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I am using Prezto + zsh as my shell. I would like to change the color of directories when I ls my directory. For instance, here is what I currently have:

My crappy ls listing

Obviously, this is no fun, as I’m hardly able to read my directories because the blue is so dark. I’d like to change it to white or orange or something lighter.

This dark blue is specific only to directories. Files show up in a nice white text. Where and what settings must I find to change this?

2

The answer depends on your ls. BSD ls uses the environment variable LSCOLORS; coreutils ls uses LS_COLORS instead. See your man page.

The utility module of Prezto uses dircolors (if available) to customize the colors of coreutils ls, which also comes with coreutils. So if you have coreutils, then you can use dircolors to provide actually human-readable color definitions. Read the man page of dircolors for details. Prezto reads from $HOME/.dir_colors by default, otherwise it just use the default colors defined by dircolors. You can of course specify other locations by editing on top of Prezto.

For BSD ls, there's probably no utility comparable to dircolors, so one has to manually define LSCOLORS. See the ENVIRONMENT section of the man page on its format, which should be pretty clear. An example is LSCOLORS='exfxcxdxbxGxDxabagacad', used by Prezto by default. To have it take effect, put it in runcoms, after loading Prezto's utility module.

  • Do you mean that if I just specify dircolors at the bottom of my .zshrc file, I can change this color? And if so, what would that dircolors look like? – Cole Bittel Oct 17 '15 at 21:39
  • dircolors is a command. What's your OS? And do you have coreutils installed? – 4ae1e1 Oct 17 '15 at 21:39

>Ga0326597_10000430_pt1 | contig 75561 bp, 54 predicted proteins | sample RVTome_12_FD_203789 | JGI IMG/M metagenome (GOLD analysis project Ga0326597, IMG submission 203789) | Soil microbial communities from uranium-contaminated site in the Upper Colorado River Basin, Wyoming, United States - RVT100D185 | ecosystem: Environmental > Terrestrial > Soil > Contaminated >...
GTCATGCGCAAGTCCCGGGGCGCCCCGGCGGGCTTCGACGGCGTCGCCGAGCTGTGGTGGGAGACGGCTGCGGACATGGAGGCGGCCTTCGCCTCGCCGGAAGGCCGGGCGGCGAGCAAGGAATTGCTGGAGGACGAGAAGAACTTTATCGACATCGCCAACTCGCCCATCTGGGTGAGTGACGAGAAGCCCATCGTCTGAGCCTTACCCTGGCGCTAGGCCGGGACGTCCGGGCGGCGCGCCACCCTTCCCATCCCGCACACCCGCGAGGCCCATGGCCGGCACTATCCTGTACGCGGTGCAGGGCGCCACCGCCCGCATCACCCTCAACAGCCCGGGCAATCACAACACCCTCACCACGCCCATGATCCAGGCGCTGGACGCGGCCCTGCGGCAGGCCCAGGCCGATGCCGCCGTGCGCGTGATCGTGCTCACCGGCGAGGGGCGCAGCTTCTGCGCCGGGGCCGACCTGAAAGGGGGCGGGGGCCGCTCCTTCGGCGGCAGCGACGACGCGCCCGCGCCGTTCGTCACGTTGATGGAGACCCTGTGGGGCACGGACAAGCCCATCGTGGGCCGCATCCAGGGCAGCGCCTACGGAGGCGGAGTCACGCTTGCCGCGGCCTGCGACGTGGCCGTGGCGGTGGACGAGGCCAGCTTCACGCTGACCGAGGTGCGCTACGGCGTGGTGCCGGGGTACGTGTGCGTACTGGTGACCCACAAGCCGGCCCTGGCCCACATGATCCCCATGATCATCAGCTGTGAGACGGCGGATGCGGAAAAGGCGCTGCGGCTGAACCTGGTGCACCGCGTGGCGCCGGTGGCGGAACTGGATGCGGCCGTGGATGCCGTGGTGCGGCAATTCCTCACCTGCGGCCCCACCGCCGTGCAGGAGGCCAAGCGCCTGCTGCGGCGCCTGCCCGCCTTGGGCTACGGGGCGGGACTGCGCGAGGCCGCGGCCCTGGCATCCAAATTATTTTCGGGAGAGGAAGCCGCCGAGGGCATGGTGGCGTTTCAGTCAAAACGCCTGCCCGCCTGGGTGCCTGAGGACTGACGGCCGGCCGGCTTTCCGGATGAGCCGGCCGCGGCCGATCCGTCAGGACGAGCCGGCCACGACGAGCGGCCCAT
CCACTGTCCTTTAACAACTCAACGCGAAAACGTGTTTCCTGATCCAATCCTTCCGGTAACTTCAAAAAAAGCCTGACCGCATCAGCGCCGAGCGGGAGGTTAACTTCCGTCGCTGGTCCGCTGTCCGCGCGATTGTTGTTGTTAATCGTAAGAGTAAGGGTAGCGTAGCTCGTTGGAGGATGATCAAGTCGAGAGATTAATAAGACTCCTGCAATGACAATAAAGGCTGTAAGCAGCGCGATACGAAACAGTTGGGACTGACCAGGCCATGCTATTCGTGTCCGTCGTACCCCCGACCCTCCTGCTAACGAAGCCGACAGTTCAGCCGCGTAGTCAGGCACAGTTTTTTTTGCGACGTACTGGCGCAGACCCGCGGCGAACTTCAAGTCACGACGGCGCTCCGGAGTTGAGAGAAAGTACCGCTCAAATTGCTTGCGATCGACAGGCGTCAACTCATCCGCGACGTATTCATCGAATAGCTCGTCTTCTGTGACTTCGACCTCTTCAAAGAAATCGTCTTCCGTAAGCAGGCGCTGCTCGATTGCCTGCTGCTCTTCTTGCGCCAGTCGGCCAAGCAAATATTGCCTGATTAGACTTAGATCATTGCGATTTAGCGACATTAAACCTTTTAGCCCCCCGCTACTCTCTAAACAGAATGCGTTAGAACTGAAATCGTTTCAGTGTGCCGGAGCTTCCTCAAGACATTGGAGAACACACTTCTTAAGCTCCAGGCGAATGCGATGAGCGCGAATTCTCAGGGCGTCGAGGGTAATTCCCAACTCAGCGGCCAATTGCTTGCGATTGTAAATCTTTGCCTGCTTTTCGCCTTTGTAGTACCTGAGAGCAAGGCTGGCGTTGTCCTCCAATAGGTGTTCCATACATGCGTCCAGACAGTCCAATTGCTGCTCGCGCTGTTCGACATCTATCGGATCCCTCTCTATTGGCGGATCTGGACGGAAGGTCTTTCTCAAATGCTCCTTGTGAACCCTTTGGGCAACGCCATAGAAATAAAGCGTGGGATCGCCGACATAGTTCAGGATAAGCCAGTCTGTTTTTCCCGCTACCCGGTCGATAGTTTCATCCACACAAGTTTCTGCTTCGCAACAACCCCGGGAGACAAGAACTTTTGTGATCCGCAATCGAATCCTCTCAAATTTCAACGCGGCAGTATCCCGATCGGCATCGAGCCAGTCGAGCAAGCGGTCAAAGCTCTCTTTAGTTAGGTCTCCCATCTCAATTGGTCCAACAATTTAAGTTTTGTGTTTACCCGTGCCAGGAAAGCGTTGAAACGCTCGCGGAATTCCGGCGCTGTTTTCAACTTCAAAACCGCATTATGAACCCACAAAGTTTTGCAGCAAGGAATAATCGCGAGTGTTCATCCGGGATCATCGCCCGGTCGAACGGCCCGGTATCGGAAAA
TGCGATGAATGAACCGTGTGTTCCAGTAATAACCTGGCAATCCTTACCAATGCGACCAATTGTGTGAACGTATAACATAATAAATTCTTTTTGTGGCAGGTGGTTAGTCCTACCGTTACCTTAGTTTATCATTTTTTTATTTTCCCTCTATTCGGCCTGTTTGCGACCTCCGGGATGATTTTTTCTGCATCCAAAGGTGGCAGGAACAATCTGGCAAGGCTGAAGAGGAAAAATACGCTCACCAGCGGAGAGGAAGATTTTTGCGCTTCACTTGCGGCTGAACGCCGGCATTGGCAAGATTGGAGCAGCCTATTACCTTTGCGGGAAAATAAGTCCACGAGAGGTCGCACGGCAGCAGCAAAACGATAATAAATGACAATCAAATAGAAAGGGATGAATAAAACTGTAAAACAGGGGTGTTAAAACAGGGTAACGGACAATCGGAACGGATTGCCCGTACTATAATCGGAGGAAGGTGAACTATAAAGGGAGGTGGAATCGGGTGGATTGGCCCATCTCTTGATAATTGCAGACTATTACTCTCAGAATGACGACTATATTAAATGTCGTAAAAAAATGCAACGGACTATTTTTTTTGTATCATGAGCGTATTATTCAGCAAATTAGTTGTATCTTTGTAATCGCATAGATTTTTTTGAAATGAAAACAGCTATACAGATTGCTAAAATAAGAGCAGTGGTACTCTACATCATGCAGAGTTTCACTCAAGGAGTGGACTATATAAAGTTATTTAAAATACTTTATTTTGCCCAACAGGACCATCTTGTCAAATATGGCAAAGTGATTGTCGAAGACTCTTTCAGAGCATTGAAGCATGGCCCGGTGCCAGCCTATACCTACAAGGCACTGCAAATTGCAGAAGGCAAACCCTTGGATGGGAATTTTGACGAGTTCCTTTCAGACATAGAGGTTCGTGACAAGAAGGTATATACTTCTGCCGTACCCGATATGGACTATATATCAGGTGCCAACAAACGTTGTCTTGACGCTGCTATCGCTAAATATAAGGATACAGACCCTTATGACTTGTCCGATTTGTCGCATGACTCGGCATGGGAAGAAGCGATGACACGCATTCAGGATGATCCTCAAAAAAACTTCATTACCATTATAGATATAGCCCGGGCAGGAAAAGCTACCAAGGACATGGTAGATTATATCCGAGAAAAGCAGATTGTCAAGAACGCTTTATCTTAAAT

• I'm on a MacBook with El Capitan. I don't see coreutils in /usr/libexec/ so I don't believe so. – Cole Bittel Oct 17 '15 at 21:42
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    Well, coreutils is a package... But if you don't know what it is, chances are you don't have it. – 4ae1e1 Oct 17 '15 at 21:43
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    I would seriously recommend coreutils though. On OS X you can easily install coreutils with brew install coreutils (requires Homebrew, obviously), then putting coreutils' libexec before /usr/bin in your PATH. I don't want to get into religious conflicts, but after you use coreutils for a while, you'll find BSD utilities shipped with OS X like crippled cousins. Seriously. – 4ae1e1 Oct 17 '15 at 21:51
16

The easier way to do this is to change the colour scheme of your terminal. For example if you are using iTerm2 on a Mac then:

  • Launch iTerm2
  • type CMD+i
  • In the "Colors" tab, change the setting for "Blue" (and potentially the "Bright" equivalient)
  • In the "General" tab, click "Copy Current Settings to Selected Profile"

If you want to revert back to the defaults you can always select a value from the "Color presets..." dropdown in the "Colors" tab.

Do the equivalent in your favourite terminal if you don't use iTerm2 on a Mac.

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